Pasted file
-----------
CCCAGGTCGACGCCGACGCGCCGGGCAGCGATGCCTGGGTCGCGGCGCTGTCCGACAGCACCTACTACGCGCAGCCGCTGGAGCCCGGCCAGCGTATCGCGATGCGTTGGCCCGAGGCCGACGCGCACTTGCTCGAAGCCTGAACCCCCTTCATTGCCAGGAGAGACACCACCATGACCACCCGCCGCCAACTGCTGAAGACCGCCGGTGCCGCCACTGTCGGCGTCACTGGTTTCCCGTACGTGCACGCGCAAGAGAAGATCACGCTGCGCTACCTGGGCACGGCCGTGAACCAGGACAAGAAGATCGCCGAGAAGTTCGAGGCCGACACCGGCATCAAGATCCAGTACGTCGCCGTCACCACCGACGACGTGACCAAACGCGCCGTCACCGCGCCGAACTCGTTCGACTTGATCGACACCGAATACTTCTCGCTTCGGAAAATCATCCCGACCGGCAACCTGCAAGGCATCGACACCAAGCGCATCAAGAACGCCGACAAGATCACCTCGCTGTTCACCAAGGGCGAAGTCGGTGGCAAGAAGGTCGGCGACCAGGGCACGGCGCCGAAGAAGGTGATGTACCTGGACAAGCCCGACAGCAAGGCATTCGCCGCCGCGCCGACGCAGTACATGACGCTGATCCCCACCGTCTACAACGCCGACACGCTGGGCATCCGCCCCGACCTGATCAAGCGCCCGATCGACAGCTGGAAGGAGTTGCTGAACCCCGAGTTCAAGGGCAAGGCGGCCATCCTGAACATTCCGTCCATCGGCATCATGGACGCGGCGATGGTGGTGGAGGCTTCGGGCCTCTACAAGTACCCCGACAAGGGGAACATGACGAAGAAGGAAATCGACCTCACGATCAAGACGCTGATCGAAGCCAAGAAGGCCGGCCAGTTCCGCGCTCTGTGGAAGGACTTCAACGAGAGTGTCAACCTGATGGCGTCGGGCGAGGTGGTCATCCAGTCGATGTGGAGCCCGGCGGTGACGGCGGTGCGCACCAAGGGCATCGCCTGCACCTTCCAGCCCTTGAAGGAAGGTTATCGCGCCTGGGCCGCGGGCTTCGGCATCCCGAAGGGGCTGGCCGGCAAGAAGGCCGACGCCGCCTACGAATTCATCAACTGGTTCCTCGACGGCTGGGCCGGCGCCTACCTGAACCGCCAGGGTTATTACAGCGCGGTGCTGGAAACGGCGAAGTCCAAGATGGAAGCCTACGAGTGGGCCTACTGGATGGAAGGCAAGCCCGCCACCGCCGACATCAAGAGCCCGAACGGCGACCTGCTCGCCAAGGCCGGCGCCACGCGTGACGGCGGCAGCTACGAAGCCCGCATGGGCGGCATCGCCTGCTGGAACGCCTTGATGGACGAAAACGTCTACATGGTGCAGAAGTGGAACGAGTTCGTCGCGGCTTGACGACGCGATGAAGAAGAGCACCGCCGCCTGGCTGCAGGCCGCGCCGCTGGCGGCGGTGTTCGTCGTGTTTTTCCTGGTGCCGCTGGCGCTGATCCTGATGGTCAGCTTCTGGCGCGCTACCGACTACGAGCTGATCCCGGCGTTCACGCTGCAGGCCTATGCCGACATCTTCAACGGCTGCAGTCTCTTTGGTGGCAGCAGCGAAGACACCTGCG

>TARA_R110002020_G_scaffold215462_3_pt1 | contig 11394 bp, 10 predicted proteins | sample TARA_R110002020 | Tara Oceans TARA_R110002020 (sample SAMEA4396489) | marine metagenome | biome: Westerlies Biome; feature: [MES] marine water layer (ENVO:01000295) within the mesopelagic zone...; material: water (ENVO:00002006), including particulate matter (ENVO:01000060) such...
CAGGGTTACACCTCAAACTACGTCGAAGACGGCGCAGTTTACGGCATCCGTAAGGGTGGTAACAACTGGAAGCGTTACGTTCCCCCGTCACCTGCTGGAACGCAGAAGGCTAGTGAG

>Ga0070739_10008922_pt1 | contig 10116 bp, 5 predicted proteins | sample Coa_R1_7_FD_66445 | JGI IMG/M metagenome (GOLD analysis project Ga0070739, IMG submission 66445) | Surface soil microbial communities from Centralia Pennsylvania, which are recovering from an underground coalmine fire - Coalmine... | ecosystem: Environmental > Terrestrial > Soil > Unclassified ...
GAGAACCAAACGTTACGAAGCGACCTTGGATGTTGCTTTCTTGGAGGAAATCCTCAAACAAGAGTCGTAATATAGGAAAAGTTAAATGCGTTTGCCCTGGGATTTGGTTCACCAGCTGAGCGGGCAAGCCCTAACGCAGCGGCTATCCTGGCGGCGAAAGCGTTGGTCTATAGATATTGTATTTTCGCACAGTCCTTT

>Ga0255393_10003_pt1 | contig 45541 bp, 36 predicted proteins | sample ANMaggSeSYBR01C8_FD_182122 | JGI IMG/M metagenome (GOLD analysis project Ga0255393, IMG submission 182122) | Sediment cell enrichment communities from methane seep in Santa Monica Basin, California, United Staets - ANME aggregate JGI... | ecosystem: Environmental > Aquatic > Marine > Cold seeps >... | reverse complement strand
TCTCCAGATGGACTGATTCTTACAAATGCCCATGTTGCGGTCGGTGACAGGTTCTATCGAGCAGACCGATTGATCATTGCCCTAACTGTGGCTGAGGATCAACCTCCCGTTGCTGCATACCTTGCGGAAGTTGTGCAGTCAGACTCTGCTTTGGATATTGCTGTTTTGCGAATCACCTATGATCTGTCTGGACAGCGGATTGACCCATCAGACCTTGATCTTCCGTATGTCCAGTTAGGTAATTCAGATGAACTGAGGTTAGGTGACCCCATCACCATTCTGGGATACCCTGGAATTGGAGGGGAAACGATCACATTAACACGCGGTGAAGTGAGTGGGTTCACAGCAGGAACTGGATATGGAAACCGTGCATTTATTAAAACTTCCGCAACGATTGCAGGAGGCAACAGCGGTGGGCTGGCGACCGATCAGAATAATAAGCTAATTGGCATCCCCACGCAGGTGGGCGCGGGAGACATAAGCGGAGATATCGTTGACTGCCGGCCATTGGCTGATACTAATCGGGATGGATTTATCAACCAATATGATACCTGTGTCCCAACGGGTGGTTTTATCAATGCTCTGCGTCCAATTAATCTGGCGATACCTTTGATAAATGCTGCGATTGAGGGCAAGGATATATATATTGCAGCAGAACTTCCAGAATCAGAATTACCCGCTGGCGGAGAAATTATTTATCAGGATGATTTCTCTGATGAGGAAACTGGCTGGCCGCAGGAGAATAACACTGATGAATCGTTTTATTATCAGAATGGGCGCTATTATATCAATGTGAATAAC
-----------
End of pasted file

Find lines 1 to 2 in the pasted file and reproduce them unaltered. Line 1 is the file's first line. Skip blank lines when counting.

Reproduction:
CCCAGGTCGACGCCGACGCGCCGGGCAGCGATGCCTGGGTCGCGGCGCTGTCCGACAGCACCTACTACGCGCAGCCGCTGGAGCCCGGCCAGCGTATCGCGATGCGTTGGCCCGAGGCCGACGCGCACTTGCTCGAAGCCTGAACCCCCTTCATTGCCAGGAGAGACACCACCATGACCACCCGCCGCCAACTGCTGAAGACCGCCGGTGCCGCCACTGTCGGCGTCACTGGTTTCCCGTACGTGCACGCGCAAGAGAAGATCACGCTGCGCTACCTGGGCACGGCCGTGAACCAGGACAAGAAGATCGCCGAGAAGTTCGAGGCCGACACCGGCATCAAGATCCAGTACGTCGCCGTCACCACCGACGACGTGACCAAACGCGCCGTCACCGCGCCGAACTCGTTCGACTTGATCGACACCGAATACTTCTCGCTTCGGAAAATCATCCCGACCGGCAACCTGCAAGGCATCGACACCAAGCGCATCAAGAACGCCGACAAGATCACCTCGCTGTTCACCAAGGGCGAAGTCGGTGGCAAGAAGGTCGGCGACCAGGGCACGGCGCCGAAGAAGGTGATGTACCTGGACAAGCCCGACAGCAAGGCATTCGCCGCCGCGCCGACGCAGTACATGACGCTGATCCCCACCGTCTACAACGCCGACACGCTGGGCATCCGCCCCGACCTGATCAAGCGCCCGATCGACAGCTGGAAGGAGTTGCTGAACCCCGAGTTCAAGGGCAAGGCGGCCATCCTGAACATTCCGTCCATCGGCATCATGGACGCGGCGATGGTGGTGGAGGCTTCGGGCCTCTACAAGTACCCCGACAAGGGGAACATGACGAAGAAGGAAATCGACCTCACGATCAAGACGCTGATCGAAGCCAAGAAGGCCGGCCAGTTCCGCGCTCTGTGGAAGGACTTCAACGAGAGTGTCAACCTGATGGCGTCGGGCGAGGTGGTCATCCAGTCGATGTGGAGCCCGGCGGTGACGGCGGTGCGCACCAAGGGCATCGCCTGCACCTTCCAGCCCTTGAAGGAAGGTTATCGCGCCTGGGCCGCGGGCTTCGGCATCCCGAAGGGGCTGGCCGGCAAGAAGGCCGACGCCGCCTACGAATTCATCAACTGGTTCCTCGACGGCTGGGCCGGCGCCTACCTGAACCGCCAGGGTTATTACAGCGCGGTGCTGGAAACGGCGAAGTCCAAGATGGAAGCCTACGAGTGGGCCTACTGGATGGAAGGCAAGCCCGCCACCGCCGACATCAAGAGCCCGAACGGCGACCTGCTCGCCAAGGCCGGCGCCACGCGTGACGGCGGCAGCTACGAAGCCCGCATGGGCGGCATCGCCTGCTGGAACGCCTTGATGGACGAAAACGTCTACATGGTGCAGAAGTGGAACGAGTTCGTCGCGGCTTGACGACGCGATGAAGAAGAGCACCGCCGCCTGGCTGCAGGCCGCGCCGCTGGCGGCGGTGTTCGTCGTGTTTTTCCTGGTGCCGCTGGCGCTGATCCTGATGGTCAGCTTCTGGCGCGCTACCGACTACGAGCTGATCCCGGCGTTCACGCTGCAGGCCTATGCCGACATCTTCAACGGCTGCAGTCTCTTTGGTGGCAGCAGCGAAGACACCTGCG

>TARA_R110002020_G_scaffold215462_3_pt1 | contig 11394 bp, 10 predicted proteins | sample TARA_R110002020 | Tara Oceans TARA_R110002020 (sample SAMEA4396489) | marine metagenome | biome: Westerlies Biome; feature: [MES] marine water layer (ENVO:01000295) within the mesopelagic zone...; material: water (ENVO:00002006), including particulate matter (ENVO:01000060) such...